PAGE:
The beginning of the 21st century has seen a change in airline policy. September 11th 2001 threatened to change the world of aviation “forever”. Of course it did not but it did hasten a move amongst all airlines to become much more hard-nosed about their commercial reality. If there has been a change it is in the much greater commercial focus of virtually every airline. Nowadays, they have to make sure they look after their best customers. Inevitably, this has a knock-on effect to the way in which they upgrade passengers.
So let’s be sensible about this. Getting an upgrade is getting something for nothing and, as we all know, nothing comes totally free. We are talking about substantial amounts of money. The difference between an Economy and a Business ticket or between a Business and a First Class ticket can be a thousand pounds or more. Which other commercial organisation can you visit and expect to be given goods worth a thousand pounds for free?
But passengers get upgraded every day – some individual passengers seem to manage it on almost every flight – and airlines accept that the upgrade is part of their commercial life. I would guess that by far the majority of long-haul flights have a number of upgraded passengers on board. Getting an upgrade is part of the game of air travel. The object of this report is to show you how to play the game.
So, as in any other game, the only way we will come out on top is to get into the mind of the other side – the airline. We need to understand why an airline might 香港 ar 公司 give an upgrade, so we can make sure we are in the right position to get it. There might be nearly 400 passengers on a Boeing 747 and only 80 or so if them in premium cabins. Clearly, not everyone can be upgraded so how do you make sure you are one of them? The answer is to plan in advance – it might not always work, but if you want to play the game you have to have a strategy.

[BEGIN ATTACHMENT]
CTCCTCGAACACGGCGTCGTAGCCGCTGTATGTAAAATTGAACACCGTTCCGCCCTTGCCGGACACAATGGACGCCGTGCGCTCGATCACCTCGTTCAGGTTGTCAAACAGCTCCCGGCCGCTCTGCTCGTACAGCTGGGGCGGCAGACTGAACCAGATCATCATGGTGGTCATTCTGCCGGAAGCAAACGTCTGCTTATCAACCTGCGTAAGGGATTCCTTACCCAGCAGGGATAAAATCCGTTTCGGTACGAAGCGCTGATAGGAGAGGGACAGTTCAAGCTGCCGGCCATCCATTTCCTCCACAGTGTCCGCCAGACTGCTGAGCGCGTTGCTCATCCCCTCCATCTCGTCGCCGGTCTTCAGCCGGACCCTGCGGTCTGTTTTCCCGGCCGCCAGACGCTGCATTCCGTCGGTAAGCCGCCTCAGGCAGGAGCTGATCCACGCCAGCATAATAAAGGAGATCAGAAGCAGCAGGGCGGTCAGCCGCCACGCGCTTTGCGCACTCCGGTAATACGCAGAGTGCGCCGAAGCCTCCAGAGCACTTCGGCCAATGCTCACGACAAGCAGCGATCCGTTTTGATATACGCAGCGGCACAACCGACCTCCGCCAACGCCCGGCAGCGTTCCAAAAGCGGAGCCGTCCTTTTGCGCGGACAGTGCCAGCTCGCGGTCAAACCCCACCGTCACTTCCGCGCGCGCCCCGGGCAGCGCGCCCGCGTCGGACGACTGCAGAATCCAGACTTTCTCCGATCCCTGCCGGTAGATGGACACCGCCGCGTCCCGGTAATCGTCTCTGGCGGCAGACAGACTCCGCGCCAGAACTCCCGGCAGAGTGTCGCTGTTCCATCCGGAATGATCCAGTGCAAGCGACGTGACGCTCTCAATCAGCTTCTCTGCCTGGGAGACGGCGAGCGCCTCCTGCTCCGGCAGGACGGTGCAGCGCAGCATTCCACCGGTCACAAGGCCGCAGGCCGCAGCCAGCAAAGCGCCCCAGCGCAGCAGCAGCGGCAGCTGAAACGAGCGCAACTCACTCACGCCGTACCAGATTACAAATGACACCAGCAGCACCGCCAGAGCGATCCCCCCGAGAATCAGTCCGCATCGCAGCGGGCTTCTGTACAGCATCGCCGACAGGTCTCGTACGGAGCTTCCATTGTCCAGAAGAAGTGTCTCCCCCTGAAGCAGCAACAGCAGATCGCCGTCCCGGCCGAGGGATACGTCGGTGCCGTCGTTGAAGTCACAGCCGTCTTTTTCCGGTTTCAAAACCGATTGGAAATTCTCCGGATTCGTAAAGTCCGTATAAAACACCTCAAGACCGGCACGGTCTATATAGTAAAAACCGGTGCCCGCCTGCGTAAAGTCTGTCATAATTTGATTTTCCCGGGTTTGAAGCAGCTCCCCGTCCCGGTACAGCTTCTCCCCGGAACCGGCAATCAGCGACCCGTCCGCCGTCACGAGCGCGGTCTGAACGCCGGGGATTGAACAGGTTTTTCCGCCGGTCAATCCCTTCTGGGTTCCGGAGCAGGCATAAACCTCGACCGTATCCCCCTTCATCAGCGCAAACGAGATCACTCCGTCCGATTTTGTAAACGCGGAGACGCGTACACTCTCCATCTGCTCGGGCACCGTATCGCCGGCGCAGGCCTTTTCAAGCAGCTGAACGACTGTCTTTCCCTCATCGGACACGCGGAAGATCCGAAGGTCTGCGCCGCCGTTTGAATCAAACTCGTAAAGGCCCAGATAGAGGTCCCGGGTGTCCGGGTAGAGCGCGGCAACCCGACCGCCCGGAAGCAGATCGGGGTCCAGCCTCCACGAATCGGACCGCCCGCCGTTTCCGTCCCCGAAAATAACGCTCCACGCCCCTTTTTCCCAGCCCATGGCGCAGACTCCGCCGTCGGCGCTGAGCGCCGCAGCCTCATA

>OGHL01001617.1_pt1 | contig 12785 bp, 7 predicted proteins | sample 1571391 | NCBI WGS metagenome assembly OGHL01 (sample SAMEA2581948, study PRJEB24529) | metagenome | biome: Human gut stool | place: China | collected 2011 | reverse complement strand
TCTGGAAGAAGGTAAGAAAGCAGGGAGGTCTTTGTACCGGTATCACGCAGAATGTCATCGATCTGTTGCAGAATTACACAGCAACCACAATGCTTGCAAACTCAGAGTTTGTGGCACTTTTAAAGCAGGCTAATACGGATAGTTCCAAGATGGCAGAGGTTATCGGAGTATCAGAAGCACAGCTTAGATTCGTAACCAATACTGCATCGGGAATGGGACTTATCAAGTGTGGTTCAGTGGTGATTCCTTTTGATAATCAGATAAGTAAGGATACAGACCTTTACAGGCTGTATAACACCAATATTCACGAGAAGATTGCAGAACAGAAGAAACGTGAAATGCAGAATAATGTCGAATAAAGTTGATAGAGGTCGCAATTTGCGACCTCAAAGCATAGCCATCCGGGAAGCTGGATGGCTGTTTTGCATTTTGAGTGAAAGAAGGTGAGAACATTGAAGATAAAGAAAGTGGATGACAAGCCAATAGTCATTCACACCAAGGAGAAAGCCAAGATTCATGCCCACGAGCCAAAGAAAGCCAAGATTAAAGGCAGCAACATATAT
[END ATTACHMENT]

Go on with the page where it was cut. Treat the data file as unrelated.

The first thing is to understand why an airline should upgrade at all. Why do they give away expensive seats? They are not mad, but they are very commercially- driven organisations. Broadly, there are two reasons:
1. To optimise aircraft capacity and revenue
If an aircraft has 320 seats in Economy, 75 in Business and 14 in First that means it can carry a total of 409 passengers. The aim has got to be to fill as many seats as possible and get the maximum revenue. What do you do if you can sell 360 seats in Economy, 40 in Business and 8 in First? Do you actually turn away the last twenty in Economy and let the plane go with empty seats? No, of course not – you juggle the passengers around to make sure you get everyone on board and the maximum revenue. In the past, a couple of airlines have claimed they never upgrade but I am afraid I just do not believe them. If you have a full aircraft leaving Singapore for London and you have a waiting list in Business and empty seats in First do you turn away passengers who are offering to pay £1,500 per seat? Somehow, I don’t think so.